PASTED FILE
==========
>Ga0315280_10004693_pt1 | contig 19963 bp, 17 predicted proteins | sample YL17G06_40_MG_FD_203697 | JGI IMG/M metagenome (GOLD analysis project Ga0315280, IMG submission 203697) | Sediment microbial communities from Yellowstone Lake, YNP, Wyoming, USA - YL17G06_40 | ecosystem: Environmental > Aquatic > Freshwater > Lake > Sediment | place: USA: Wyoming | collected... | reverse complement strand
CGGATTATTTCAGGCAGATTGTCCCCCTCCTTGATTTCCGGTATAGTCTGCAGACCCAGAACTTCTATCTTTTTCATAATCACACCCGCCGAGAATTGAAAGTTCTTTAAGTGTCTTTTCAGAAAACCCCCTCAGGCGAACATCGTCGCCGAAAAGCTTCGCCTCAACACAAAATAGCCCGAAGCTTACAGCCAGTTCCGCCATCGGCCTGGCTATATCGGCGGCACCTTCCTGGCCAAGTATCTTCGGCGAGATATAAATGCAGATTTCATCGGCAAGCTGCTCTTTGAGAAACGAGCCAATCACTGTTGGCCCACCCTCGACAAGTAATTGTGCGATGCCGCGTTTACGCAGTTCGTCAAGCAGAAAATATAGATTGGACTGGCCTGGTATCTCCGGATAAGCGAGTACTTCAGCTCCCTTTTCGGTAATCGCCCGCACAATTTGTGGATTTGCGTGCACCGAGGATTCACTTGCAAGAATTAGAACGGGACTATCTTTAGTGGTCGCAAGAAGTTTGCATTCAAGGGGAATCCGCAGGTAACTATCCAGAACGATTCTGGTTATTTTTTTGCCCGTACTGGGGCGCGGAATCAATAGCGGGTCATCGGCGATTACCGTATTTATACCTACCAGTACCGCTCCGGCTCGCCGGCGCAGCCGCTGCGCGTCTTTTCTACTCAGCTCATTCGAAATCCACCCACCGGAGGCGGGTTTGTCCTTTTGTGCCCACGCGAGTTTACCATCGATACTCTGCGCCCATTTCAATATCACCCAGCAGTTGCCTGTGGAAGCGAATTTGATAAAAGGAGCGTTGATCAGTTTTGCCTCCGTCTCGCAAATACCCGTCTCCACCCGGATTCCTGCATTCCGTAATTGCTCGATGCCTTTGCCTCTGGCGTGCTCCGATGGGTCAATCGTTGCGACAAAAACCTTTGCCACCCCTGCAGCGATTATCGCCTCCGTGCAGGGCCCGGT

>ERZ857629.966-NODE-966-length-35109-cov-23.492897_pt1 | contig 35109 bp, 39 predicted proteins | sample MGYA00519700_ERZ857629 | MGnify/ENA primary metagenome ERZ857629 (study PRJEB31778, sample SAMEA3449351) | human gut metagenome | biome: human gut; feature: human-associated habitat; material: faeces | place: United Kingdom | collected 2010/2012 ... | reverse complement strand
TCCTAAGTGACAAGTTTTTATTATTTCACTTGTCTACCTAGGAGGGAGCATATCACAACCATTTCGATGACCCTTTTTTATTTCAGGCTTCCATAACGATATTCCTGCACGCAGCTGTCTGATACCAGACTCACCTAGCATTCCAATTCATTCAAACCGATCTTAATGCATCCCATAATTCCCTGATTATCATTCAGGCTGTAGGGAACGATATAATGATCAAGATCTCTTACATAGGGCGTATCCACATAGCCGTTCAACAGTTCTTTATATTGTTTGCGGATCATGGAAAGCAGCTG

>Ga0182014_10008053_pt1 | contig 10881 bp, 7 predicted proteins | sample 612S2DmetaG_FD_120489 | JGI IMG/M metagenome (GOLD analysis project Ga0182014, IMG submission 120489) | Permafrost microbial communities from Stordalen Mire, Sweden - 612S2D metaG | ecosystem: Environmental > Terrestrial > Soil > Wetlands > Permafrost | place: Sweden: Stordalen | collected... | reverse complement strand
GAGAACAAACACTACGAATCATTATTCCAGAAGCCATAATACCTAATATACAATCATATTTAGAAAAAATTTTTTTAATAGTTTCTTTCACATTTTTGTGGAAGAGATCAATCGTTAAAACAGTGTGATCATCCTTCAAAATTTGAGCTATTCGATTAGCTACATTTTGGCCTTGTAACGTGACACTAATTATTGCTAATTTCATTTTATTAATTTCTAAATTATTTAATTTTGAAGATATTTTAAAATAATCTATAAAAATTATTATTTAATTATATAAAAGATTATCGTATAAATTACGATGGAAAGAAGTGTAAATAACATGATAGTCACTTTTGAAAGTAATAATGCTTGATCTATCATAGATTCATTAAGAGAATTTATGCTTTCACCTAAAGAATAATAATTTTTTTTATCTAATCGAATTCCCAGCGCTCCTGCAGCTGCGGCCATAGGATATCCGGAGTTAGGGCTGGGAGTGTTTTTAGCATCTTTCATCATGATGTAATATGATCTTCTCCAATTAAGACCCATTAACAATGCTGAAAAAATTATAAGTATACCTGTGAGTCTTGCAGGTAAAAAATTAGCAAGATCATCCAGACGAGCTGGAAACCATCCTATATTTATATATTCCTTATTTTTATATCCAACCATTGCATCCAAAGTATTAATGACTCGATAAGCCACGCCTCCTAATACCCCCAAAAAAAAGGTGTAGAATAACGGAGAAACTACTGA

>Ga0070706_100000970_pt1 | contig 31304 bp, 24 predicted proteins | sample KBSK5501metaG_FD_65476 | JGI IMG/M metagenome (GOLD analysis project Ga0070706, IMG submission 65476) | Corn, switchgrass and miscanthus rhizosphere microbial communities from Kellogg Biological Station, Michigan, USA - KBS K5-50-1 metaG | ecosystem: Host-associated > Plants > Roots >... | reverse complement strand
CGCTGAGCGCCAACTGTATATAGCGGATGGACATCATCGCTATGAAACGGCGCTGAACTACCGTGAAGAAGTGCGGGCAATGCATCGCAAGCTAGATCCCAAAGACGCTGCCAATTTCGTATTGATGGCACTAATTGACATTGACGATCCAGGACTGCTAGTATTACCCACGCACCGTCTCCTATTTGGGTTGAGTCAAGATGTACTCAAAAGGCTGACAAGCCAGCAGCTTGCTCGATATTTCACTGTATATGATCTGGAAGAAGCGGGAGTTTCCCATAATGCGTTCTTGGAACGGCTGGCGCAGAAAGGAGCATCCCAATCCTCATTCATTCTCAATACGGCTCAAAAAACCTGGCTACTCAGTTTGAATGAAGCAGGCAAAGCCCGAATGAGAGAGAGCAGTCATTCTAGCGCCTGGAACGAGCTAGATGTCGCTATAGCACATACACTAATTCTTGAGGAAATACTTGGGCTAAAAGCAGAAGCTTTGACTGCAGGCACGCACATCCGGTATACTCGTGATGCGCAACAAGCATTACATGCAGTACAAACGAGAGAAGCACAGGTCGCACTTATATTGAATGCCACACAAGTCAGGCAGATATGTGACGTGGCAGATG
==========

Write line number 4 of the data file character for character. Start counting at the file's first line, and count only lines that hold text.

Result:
TCCTAAGTGACAAGTTTTTATTATTTCACTTGTCTACCTAGGAGGGAGCATATCACAACCATTTCGATGACCCTTTTTTATTTCAGGCTTCCATAACGATATTCCTGCACGCAGCTGTCTGATACCAGACTCACCTAGCATTCCAATTCATTCAAACCGATCTTAATGCATCCCATAATTCCCTGATTATCATTCAGGCTGTAGGGAACGATATAATGATCAAGATCTCTTACATAGGGCGTATCCACATAGCCGTTCAACAGTTCTTTATATTGTTTGCGGATCATGGAAAGCAGCTG